Many types of cheese can be frozen for about 2-6 months without causing problems. Blocks, slices, or grated cheeses can be sealed in an airtight container before placing in the freezer. While it's not recommended to store moist cheese or specialty artisan varieties in the freezer, block cheese from a deli (prepared food store) freezes very well. Although the texture will be more gritty, the taste will remain the same. This is why it's a good idea to melt cheese in cooking dishes or use it as a topping instead of melting cheese slices for a snack.
Method 1 of 4: Preparing the Cheese Blocks for Freezing
Step 1. Cut large cheese blocks into 0.2 kg chunks
Try not to put the big cheese wheel right away in the freezer; first cut it into pieces that do not weigh more than 0.2 kg. Depending on how the cheese will be used, you can cut it into small cubes.
This will allow the cheese to freeze and melt completely
Step 2. Wrap the plastic wrap around the cheese block to make it airtight
Use plastic food wrap or zip-top containers (such as Tupperware), or food-safe airtight packaging to store cheese. Wrap the plastic tightly around the cheese block and remove as much air as possible to prevent freezer burn (food crystallizes and ice spots appear when frozen). Place the cheese wrapped in plastic in a freezer bag for added protection.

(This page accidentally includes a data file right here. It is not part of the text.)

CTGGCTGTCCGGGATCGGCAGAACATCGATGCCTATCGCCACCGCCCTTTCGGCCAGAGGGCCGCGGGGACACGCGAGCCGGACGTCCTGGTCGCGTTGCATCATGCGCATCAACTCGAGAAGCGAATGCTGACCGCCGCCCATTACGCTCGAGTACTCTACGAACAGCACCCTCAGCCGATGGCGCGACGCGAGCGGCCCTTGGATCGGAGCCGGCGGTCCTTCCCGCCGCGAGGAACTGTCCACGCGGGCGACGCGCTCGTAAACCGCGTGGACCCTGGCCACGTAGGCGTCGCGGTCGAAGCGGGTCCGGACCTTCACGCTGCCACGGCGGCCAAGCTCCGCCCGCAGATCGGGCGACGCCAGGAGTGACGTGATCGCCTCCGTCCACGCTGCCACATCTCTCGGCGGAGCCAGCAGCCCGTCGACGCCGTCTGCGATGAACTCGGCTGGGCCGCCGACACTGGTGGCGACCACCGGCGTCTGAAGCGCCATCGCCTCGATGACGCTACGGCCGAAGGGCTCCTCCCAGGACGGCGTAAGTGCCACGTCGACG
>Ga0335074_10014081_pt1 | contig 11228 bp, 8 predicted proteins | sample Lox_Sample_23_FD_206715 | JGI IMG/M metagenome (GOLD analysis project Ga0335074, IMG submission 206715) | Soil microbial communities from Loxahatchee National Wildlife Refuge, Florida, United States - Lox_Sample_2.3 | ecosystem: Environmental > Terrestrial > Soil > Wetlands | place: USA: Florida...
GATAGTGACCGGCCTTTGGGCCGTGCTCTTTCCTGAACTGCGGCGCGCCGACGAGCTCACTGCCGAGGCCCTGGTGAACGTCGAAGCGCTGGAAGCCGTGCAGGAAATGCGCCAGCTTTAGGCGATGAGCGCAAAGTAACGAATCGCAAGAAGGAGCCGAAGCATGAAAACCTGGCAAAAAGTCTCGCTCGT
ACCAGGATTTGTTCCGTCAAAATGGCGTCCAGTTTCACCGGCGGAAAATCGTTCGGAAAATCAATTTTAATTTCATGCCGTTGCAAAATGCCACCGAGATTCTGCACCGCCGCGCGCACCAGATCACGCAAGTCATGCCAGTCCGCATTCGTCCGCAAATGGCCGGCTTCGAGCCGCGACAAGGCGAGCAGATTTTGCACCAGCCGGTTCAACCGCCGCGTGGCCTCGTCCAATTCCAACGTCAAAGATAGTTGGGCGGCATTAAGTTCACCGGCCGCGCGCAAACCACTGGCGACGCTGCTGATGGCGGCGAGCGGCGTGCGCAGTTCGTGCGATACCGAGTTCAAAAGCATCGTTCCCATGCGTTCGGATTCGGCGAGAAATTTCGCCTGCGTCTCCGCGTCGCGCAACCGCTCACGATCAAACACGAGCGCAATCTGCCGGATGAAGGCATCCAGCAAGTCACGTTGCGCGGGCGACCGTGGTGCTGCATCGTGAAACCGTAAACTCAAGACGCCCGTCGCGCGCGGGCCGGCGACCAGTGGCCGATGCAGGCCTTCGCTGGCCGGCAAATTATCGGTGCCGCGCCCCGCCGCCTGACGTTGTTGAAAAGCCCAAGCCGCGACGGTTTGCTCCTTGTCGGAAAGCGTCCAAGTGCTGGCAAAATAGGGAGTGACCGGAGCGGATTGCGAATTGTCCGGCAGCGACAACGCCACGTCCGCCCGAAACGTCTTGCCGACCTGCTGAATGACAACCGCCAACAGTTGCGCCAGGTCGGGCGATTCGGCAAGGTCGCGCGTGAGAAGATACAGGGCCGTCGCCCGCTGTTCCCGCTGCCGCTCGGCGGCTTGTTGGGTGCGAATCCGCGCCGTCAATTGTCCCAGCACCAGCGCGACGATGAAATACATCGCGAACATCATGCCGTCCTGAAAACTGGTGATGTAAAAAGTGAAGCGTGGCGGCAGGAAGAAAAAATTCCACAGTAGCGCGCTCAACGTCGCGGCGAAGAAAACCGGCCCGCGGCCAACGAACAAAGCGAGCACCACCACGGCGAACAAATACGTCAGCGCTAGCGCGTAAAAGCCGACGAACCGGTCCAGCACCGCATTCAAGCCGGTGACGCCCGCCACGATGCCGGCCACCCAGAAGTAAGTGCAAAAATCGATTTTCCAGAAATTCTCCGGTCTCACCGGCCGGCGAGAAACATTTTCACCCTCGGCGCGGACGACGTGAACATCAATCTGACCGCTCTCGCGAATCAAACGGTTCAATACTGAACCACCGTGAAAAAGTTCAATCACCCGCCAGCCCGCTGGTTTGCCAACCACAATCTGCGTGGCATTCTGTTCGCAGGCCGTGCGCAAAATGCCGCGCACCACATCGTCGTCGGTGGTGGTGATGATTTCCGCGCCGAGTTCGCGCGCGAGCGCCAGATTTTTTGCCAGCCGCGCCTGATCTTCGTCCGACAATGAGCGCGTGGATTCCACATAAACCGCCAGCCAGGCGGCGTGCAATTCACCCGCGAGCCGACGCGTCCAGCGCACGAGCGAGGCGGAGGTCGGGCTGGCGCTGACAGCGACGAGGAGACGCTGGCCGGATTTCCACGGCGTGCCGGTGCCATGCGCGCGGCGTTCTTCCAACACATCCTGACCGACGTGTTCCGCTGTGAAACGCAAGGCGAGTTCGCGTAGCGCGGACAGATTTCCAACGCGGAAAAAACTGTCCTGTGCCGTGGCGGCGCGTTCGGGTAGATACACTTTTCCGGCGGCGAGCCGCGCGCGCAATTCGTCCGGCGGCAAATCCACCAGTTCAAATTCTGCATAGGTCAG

- Make sure you use moisture-proof packaging.
- If the cheese block weighs 0.2 kg or less, leave the cheese in its original packaging and place it in a freezer bag for added protection.
Step 3. Record the name and packaging date of the packaged cheese before storing it in the freezer
So that you can easily identify the type of cheese that was frozen and how long it has been in the freezer, write down the name of the product on the packaging with a permanent marker. Also include the expiration date and the date the cheese was packaged. Then, store it in a dry part of the freezer.
Keep the freezer door closed so the cheese can freeze quickly and thoroughly